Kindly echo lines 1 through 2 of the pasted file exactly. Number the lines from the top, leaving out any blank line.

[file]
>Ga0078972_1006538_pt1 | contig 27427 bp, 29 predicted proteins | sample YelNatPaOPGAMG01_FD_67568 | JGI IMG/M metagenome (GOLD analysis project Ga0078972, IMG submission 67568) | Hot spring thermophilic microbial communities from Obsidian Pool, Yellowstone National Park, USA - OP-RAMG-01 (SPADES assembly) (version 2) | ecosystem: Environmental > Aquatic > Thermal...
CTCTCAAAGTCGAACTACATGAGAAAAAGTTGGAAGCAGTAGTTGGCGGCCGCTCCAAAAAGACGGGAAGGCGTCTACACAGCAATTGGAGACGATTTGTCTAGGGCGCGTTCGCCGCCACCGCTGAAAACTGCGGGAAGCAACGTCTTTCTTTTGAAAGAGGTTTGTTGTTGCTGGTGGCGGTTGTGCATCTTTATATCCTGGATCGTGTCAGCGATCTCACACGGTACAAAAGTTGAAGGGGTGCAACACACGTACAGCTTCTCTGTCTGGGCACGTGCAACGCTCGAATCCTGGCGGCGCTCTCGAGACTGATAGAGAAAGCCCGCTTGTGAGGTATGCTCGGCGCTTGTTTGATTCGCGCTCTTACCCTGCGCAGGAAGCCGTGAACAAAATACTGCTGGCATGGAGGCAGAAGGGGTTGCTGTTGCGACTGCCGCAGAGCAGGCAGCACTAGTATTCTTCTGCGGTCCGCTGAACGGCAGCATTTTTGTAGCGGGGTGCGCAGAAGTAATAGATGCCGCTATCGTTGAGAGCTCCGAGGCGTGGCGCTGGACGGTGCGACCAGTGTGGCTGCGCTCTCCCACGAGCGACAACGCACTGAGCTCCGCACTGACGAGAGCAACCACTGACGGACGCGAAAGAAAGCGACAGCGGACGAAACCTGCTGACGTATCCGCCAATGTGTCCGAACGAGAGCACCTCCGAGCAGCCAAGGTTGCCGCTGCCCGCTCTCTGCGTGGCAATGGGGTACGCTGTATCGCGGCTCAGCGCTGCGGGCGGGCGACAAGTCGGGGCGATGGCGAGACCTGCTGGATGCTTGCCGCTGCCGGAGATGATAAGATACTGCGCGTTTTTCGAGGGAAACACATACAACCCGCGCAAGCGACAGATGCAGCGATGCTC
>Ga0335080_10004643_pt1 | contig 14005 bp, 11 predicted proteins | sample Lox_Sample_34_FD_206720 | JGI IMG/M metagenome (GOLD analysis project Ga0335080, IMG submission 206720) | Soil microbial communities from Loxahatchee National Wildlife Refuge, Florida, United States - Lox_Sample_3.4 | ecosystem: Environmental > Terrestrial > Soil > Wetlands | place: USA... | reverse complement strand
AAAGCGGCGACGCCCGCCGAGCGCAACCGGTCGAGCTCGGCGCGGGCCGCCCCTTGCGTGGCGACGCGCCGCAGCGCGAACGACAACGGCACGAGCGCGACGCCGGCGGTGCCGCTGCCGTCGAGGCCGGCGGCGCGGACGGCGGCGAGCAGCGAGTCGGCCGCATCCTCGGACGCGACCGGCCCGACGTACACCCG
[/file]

>Ga0078972_1006538_pt1 | contig 27427 bp, 29 predicted proteins | sample YelNatPaOPGAMG01_FD_67568 | JGI IMG/M metagenome (GOLD analysis project Ga0078972, IMG submission 67568) | Hot spring thermophilic microbial communities from Obsidian Pool, Yellowstone National Park, USA - OP-RAMG-01 (SPADES assembly) (version 2) | ecosystem: Environmental > Aquatic > Thermal...
CTCTCAAAGTCGAACTACATGAGAAAAAGTTGGAAGCAGTAGTTGGCGGCCGCTCCAAAAAGACGGGAAGGCGTCTACACAGCAATTGGAGACGATTTGTCTAGGGCGCGTTCGCCGCCACCGCTGAAAACTGCGGGAAGCAACGTCTTTCTTTTGAAAGAGGTTTGTTGTTGCTGGTGGCGGTTGTGCATCTTTATATCCTGGATCGTGTCAGCGATCTCACACGGTACAAAAGTTGAAGGGGTGCAACACACGTACAGCTTCTCTGTCTGGGCACGTGCAACGCTCGAATCCTGGCGGCGCTCTCGAGACTGATAGAGAAAGCCCGCTTGTGAGGTATGCTCGGCGCTTGTTTGATTCGCGCTCTTACCCTGCGCAGGAAGCCGTGAACAAAATACTGCTGGCATGGAGGCAGAAGGGGTTGCTGTTGCGACTGCCGCAGAGCAGGCAGCACTAGTATTCTTCTGCGGTCCGCTGAACGGCAGCATTTTTGTAGCGGGGTGCGCAGAAGTAATAGATGCCGCTATCGTTGAGAGCTCCGAGGCGTGGCGCTGGACGGTGCGACCAGTGTGGCTGCGCTCTCCCACGAGCGACAACGCACTGAGCTCCGCACTGACGAGAGCAACCACTGACGGACGCGAAAGAAAGCGACAGCGGACGAAACCTGCTGACGTATCCGCCAATGTGTCCGAACGAGAGCACCTCCGAGCAGCCAAGGTTGCCGCTGCCCGCTCTCTGCGTGGCAATGGGGTACGCTGTATCGCGGCTCAGCGCTGCGGGCGGGCGACAAGTCGGGGCGATGGCGAGACCTGCTGGATGCTTGCCGCTGCCGGAGATGATAAGATACTGCGCGTTTTTCGAGGGAAACACATACAACCCGCGCAAGCGACAGATGCAGCGATGCTC